Teresa Twomey is a fellow Coordinator with Postpartum Support International. Over the past couple of years we’ve emailed back and forth about a few various issues and I’ve really enjoyed my exchanges with her. More often than not, we’ve shared our mutual frustration regarding the mis-conceptions about Postpartum Psychosis vs. Postpartum Depression.
This past Tuesday, her book, Understanding Postpartum Psychosis: A Temporary Madness, released. I immediately scooped her up for an interview this week. Teresa is a survivor of Postpartum Psychosis and other PMD’s as well. In her book she hopes to present a realistic portrait of PPP and aid in removing the stigma so often associated with this misunderstood condition. With no further ado, here is Teresa’s interview. I am honored to share the journey with her!
Click here to purchase Teresa's book
Tell us about yourself – who is Teresa when she’s not a mom or a Postpartum Advocate?
Before I had children I was a litigation attorney and a professional mediator. I am now beginning to re-enter the workforce as a professional mediator. I also do some business consulting. I am currently working on a turnaround project for a packaging company.
I also enjoy writing – I have several writing projects going at any given time. Right now I have three children’s stories finished and another two I’m working on. I also am doing some more non-fiction writing that I plan to develop into a book. (In addition to my postpartum book, I co-wrote a chapter on mediation in a newly-released textbook on Employment Law and have had several academic articles accepted as proceedings or for publication in journals.)
I am active in our PTA, our Newcomers Group, our church and I co-lead two Girl Scout troops.
I enjoy doing new things and my latest “hobby” is working with stained glass (the soldered with lead type). I enjoy designing and creating a variety of pieces.
Sometimes I teach as an adjunct at a local university. I’ve taught Business Law, Business Communication, and Introduction to Women and Gender Studies.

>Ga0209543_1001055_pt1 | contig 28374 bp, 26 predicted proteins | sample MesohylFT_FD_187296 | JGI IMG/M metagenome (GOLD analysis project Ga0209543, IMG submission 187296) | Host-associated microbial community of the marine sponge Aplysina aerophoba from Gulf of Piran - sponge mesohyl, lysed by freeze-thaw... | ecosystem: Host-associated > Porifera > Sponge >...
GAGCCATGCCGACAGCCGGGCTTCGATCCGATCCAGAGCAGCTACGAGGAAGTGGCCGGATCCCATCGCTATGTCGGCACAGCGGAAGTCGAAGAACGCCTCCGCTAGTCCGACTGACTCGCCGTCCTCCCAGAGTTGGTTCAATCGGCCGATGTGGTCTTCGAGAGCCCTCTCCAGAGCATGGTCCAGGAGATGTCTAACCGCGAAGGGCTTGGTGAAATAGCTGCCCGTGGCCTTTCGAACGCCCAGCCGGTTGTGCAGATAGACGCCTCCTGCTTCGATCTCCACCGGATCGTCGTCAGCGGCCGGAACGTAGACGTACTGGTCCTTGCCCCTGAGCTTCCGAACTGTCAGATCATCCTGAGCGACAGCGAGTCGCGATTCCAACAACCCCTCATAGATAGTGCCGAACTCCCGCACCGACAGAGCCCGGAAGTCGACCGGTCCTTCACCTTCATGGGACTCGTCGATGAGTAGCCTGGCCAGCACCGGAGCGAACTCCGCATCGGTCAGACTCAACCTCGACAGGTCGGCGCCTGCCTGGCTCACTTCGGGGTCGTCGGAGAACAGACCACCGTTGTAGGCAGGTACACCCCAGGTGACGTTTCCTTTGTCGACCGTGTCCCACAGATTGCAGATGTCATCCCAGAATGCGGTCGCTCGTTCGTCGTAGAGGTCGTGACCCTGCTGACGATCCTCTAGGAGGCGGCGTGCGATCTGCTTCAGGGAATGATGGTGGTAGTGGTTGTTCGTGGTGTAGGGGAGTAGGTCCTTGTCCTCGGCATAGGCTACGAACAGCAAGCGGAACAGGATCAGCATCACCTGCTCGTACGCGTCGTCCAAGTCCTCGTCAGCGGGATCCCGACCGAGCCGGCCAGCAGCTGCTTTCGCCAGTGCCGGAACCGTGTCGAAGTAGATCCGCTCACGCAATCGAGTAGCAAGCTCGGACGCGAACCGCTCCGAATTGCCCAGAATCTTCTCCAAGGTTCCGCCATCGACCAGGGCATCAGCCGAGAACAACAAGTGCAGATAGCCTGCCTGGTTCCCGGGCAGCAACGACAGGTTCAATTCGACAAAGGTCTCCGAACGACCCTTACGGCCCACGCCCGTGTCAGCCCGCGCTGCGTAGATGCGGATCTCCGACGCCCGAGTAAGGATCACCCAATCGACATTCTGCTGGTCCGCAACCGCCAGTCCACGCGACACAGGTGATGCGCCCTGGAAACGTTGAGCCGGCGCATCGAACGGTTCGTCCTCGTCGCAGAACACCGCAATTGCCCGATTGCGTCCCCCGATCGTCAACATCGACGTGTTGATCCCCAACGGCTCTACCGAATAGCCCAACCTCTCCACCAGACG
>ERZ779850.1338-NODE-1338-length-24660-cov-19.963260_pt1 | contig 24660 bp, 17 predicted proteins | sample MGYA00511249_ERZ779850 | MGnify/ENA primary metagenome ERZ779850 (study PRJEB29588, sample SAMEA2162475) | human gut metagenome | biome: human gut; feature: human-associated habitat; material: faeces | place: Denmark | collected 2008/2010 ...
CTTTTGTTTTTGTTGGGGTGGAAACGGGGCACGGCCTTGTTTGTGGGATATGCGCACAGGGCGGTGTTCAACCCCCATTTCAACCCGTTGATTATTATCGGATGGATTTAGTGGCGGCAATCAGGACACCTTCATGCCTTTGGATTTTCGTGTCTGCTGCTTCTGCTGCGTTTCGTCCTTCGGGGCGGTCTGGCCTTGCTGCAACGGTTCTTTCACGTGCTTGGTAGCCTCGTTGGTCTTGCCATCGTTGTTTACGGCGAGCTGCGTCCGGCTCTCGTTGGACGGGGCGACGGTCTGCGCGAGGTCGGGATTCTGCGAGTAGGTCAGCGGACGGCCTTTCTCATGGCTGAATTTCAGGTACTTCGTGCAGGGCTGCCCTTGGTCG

As many of the moms who visit this blog, you’ve traveled down the dark road of Postpartum Mood Disorders. Share your experience with us.
After the birth of my first daughter I began to experience many strange things – I had nightmares, hallucinations, I could not read, I was paranoid. I did not know something like that could happen to someone like me – I was totally blindsided. I did not get treatment at the time, although I told everyone who would listen that I could not cope. I had physical complications and I think those around me thought that was the basis for my frustration and complaints. And I think that even the medical professionals did not understand that something like postpartum psychosis could happen to someone like me (educated, smart, capable, personable, and dynamic). After the psychosis I went into a depression. But still I did not identify it and did not receive help. I did not learn the name for my experience until I was on bed rest during my second pregnancy (with twins!) I was frustrated about the lack of information and misinformation. But I was fortunate – I did not have postpartum psychosis following the birth of my twins. Then when Andrea Yates killed her children and I heard many hurtful and ignorant comments, I decided to do this book. (The more detailed version of my story is in the book.)
At what point in your journey did you realize you needed professional help?
I knew I needed some kind of help almost immediately – but I did not know there was help for what I was experiencing. I did not know there was a name for it. I thought maybe I was going crazy. I did keep telling people I could not cope – that I was a terrible mom – that I wanted someone there to help me all the time – but I was afraid (and paranoid) so I didn’t actually describe in detail what I was experiencing. I just remember telling myself “just hold on – just hold on.”
What roles did your husband and family members play in your recovery? How did they handle your diagnosis?
I was better by the time my family learned of it. They expressed shock, dismay, some denial, and concern — all in a loving way.
My husband, mom, dad and brothers have all been very supportive of my work with Postpartum Support International.